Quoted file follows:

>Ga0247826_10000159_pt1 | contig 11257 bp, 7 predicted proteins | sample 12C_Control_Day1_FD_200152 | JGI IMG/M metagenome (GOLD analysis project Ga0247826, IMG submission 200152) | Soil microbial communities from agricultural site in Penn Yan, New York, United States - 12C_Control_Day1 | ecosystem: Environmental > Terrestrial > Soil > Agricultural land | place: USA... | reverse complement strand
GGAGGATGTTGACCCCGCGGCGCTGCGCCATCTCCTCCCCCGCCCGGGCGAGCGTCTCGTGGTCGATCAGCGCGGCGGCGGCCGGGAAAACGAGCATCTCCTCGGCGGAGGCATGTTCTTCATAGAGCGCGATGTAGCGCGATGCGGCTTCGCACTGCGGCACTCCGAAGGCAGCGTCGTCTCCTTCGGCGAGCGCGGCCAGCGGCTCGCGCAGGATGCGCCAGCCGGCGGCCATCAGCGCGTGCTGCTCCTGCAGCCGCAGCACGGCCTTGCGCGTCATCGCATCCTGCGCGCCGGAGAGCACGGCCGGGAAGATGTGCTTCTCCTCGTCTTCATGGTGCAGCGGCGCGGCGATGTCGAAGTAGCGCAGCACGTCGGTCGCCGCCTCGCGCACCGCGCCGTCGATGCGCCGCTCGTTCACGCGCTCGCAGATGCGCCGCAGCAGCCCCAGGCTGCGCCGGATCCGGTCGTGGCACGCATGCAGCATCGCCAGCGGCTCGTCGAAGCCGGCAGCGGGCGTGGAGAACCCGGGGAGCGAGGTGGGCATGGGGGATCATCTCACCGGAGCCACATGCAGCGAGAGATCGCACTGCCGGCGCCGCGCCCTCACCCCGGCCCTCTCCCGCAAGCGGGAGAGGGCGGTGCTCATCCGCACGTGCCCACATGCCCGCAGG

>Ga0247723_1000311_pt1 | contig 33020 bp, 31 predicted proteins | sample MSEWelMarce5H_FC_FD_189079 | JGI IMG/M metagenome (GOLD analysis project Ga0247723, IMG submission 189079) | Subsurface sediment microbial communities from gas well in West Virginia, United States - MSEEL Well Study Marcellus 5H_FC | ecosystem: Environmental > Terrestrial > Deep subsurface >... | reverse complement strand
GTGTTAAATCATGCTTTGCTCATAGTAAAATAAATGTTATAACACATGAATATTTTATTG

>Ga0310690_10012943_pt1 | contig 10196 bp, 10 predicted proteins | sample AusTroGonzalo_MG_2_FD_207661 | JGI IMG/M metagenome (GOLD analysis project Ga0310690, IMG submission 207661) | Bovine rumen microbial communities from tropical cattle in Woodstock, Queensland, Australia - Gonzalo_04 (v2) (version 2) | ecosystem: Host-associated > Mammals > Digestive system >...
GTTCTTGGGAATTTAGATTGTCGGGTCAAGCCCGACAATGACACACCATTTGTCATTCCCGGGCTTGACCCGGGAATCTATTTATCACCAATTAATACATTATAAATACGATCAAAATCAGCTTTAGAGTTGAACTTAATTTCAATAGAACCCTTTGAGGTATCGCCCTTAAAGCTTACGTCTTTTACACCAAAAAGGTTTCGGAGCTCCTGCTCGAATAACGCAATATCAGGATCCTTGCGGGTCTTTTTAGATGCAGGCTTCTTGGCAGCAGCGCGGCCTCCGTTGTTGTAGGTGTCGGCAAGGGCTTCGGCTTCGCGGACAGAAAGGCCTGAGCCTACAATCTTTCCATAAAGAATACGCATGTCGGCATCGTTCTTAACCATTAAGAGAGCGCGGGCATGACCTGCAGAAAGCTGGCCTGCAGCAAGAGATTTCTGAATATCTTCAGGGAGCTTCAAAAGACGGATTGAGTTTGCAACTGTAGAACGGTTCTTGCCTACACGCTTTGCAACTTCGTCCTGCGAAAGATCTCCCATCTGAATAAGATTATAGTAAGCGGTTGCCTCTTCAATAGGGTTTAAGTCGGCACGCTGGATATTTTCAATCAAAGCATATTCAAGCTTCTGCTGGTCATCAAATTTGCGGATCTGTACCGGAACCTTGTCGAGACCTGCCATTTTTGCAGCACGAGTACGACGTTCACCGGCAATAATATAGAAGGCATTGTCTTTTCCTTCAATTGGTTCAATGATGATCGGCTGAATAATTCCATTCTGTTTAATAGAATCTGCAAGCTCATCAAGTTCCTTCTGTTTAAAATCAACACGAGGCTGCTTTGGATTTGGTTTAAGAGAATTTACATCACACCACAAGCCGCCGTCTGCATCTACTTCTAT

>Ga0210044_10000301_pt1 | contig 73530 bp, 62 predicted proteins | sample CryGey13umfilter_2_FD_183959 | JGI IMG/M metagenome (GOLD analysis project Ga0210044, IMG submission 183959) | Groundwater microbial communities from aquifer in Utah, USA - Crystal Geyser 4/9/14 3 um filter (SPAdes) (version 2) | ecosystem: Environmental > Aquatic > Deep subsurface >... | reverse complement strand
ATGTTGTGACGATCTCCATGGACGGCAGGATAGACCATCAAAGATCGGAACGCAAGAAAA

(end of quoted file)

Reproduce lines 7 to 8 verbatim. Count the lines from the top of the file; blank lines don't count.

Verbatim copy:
>Ga0210044_10000301_pt1 | contig 73530 bp, 62 predicted proteins | sample CryGey13umfilter_2_FD_183959 | JGI IMG/M metagenome (GOLD analysis project Ga0210044, IMG submission 183959) | Groundwater microbial communities from aquifer in Utah, USA - Crystal Geyser 4/9/14 3 um filter (SPAdes) (version 2) | ecosystem: Environmental > Aquatic > Deep subsurface >... | reverse complement strand
ATGTTGTGACGATCTCCATGGACGGCAGGATAGACCATCAAAGATCGGAACGCAAGAAAA